The previous example about going to a movie vs doing homework is pretty easy for most of us to understand, because it's an equivalent exchange- trading this two-hour task for that one. But if you look deeper, things get a lot trickier. Tiny, seemingly unrelated things we do can topple massive ambitions, if we're not paying attention to their cost. Habitually scrolling through Instagram could cost you your streaming career, for example. This is trickier to explain, but think of it this way: Let's say a restaurant offers only two fixed options: a $2 bag of potato chips or a $30 steak. (we'll assume tax and tip are included, and don't think too hard why a restaurant sells bags of potato chips- just go with it). You have exactly $30 in your pocket. You're only a little hungry so you buy the $2 snack instead of the $30 steak. It's pretty clear that you can afford this. But when the food comes, you realize you're hungrier than you originally thought. There's a problem though: you now only have $28 left. Buying the $2 snack cost you the opportunity to also buy the $30 meal, even though the $2 snack was well within your price range at the time. So what do you do? You buy more $2 snacks to fill yourself up, but no matter how many bags of chips you eat, they won't be as nourishing as eating an actual meal.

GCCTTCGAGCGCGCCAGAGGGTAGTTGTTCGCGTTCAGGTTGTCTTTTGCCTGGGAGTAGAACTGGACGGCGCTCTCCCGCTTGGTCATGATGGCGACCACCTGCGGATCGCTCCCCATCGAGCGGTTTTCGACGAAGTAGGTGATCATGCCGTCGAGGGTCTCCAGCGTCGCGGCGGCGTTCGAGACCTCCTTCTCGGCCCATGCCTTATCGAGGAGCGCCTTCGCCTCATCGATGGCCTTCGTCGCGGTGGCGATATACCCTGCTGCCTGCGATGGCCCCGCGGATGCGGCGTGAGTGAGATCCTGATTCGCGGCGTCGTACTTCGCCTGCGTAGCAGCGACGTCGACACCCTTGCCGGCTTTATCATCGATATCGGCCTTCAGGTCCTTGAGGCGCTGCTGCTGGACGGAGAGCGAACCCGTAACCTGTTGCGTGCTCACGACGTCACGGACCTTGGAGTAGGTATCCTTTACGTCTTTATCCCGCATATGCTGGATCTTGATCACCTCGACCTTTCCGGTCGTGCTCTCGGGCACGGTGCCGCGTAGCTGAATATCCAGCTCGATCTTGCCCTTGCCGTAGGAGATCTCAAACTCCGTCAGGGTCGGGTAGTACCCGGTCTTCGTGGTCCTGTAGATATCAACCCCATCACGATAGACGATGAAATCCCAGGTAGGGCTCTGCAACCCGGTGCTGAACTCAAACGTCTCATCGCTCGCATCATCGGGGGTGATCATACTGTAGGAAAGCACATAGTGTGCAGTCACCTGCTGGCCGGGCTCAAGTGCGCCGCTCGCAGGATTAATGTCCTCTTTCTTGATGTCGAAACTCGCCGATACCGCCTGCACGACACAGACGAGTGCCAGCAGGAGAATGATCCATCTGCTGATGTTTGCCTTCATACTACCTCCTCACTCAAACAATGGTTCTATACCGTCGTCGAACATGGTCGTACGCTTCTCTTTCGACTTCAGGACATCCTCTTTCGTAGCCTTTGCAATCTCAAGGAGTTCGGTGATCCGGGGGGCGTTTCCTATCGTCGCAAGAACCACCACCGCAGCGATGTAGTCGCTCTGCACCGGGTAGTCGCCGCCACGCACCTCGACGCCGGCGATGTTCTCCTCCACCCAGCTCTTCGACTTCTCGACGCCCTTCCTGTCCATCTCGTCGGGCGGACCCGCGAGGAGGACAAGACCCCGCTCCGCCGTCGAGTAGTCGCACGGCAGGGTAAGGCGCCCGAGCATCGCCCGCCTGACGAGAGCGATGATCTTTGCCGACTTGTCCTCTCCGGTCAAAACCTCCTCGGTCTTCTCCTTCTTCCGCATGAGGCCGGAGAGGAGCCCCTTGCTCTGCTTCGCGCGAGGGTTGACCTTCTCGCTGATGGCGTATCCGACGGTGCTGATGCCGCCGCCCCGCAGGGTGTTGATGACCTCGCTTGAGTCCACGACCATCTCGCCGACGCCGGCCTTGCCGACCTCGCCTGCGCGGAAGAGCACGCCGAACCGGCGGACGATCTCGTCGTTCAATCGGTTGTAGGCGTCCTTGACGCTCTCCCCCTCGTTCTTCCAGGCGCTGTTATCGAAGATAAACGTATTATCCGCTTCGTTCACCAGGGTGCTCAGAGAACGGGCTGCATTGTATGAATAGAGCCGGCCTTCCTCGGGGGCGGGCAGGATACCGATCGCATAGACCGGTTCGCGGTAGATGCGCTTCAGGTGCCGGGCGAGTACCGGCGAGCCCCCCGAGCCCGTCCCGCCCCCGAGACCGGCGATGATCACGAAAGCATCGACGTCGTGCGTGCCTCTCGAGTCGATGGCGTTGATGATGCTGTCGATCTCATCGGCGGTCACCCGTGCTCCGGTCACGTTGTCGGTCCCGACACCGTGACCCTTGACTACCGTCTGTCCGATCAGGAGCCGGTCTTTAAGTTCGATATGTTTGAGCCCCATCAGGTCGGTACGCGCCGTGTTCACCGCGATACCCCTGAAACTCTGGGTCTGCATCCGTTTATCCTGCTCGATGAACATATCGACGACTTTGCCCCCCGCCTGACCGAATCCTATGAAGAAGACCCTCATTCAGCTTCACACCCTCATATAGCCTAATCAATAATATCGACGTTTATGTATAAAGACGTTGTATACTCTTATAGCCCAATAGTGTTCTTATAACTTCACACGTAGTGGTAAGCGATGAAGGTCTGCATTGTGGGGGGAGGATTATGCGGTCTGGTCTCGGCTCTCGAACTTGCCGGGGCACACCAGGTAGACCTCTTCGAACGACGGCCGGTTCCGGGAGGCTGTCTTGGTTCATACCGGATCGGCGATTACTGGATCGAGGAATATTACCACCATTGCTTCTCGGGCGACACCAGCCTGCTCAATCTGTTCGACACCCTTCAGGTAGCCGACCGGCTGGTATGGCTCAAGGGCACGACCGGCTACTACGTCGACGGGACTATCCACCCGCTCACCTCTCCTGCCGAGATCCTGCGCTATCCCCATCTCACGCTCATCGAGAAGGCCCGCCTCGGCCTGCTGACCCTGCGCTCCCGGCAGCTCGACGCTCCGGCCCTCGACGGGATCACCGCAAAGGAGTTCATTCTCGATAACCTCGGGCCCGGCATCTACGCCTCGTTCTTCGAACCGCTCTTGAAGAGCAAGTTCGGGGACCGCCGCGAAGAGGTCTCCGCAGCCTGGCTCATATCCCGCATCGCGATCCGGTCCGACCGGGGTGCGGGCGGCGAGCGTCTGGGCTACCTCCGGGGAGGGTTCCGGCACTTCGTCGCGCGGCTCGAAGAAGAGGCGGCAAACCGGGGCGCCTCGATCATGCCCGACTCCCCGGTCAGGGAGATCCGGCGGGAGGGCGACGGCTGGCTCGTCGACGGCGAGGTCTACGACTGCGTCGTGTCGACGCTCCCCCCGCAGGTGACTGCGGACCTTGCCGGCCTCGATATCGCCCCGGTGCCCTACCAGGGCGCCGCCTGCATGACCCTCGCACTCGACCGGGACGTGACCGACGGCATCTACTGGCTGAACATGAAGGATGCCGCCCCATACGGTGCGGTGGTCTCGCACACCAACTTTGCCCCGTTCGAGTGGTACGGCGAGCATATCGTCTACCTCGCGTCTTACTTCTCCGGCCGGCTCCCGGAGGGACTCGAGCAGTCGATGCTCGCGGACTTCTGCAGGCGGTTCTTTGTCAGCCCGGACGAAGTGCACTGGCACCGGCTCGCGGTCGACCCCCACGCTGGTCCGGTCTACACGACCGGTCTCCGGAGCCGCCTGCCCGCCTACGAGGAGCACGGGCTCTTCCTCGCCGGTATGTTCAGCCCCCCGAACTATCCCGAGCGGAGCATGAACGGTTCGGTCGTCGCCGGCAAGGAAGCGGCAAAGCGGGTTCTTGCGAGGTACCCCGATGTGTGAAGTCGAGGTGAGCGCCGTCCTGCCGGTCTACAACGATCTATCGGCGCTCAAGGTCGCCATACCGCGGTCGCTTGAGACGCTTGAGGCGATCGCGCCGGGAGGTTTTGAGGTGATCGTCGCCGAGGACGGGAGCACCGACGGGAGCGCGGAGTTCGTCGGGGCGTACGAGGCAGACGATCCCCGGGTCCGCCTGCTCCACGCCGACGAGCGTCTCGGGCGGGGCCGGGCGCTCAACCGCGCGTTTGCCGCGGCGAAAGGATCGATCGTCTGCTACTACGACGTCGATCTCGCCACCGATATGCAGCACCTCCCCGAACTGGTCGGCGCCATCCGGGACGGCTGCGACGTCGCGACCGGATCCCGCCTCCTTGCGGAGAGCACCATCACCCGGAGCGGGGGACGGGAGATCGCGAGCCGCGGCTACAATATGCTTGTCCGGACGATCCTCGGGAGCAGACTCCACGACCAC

Imagine scrolling through Instagram, binging on Netflix, aimlessly shopping, or anything else that doesn't accomplish your immediate goal as the snack, and your dream of Twitch streaming as the dinner. One indulgence won't kill your dream, but too many of these put together will. If you haven't started streaming yet, or if you've lapsed out of streaming for any reason at any time, you've probably already fallen victim to this, without even realizing. It's easy to waste time without thinking about what it really costs you, until it's too late.


It's clear that we need to measure the opportunity cost of the things we do. As I've mentioned in previous entries, even time that you're simply killing while at work or school shouldn't be wasted on low-value activities. Everything you do has a consequence, and your time is more valuable than you think.

The smallest idle tasks can topple your biggest